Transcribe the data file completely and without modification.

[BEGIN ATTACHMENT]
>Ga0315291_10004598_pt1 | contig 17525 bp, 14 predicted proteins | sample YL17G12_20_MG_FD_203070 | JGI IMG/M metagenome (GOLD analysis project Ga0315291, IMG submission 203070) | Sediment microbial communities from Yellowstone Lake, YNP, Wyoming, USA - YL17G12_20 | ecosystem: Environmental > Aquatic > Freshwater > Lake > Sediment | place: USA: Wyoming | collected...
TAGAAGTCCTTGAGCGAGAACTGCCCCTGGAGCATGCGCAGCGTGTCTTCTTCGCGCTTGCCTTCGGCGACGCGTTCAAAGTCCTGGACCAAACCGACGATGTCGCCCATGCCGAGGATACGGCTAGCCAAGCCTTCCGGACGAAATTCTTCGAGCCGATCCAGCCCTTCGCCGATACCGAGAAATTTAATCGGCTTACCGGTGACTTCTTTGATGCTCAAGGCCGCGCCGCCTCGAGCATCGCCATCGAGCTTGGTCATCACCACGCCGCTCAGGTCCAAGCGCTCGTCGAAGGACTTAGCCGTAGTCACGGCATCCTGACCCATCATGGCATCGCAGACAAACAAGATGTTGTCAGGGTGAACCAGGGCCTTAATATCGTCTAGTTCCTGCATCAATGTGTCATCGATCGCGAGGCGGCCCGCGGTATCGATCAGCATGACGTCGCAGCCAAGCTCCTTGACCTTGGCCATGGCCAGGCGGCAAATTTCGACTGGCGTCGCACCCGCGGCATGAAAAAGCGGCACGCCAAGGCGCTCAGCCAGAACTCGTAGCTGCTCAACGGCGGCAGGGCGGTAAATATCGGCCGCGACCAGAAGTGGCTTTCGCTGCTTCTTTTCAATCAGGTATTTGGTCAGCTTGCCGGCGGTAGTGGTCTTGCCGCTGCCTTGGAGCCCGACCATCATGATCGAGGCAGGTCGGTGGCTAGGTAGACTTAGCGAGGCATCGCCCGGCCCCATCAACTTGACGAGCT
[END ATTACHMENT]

>Ga0315291_10004598_pt1 | contig 17525 bp, 14 predicted proteins | sample YL17G12_20_MG_FD_203070 | JGI IMG/M metagenome (GOLD analysis project Ga0315291, IMG submission 203070) | Sediment microbial communities from Yellowstone Lake, YNP, Wyoming, USA - YL17G12_20 | ecosystem: Environmental > Aquatic > Freshwater > Lake > Sediment | place: USA: Wyoming | collected...
TAGAAGTCCTTGAGCGAGAACTGCCCCTGGAGCATGCGCAGCGTGTCTTCTTCGCGCTTGCCTTCGGCGACGCGTTCAAAGTCCTGGACCAAACCGACGATGTCGCCCATGCCGAGGATACGGCTAGCCAAGCCTTCCGGACGAAATTCTTCGAGCCGATCCAGCCCTTCGCCGATACCGAGAAATTTAATCGGCTTACCGGTGACTTCTTTGATGCTCAAGGCCGCGCCGCCTCGAGCATCGCCATCGAGCTTGGTCATCACCACGCCGCTCAGGTCCAAGCGCTCGTCGAAGGACTTAGCCGTAGTCACGGCATCCTGACCCATCATGGCATCGCAGACAAACAAGATGTTGTCAGGGTGAACCAGGGCCTTAATATCGTCTAGTTCCTGCATCAATGTGTCATCGATCGCGAGGCGGCCCGCGGTATCGATCAGCATGACGTCGCAGCCAAGCTCCTTGACCTTGGCCATGGCCAGGCGGCAAATTTCGACTGGCGTCGCACCCGCGGCATGAAAAAGCGGCACGCCAAGGCGCTCAGCCAGAACTCGTAGCTGCTCAACGGCGGCAGGGCGGTAAATATCGGCCGCGACCAGAAGTGGCTTTCGCTGCTTCTTTTCAATCAGGTATTTGGTCAGCTTGCCGGCGGTAGTGGTCTTGCCGCTGCCTTGGAGCCCGACCATCATGATCGAGGCAGGTCGGTGGCTAGGTAGACTTAGCGAGGCATCGCCCGGCCCCATCAACTTGACGAGCT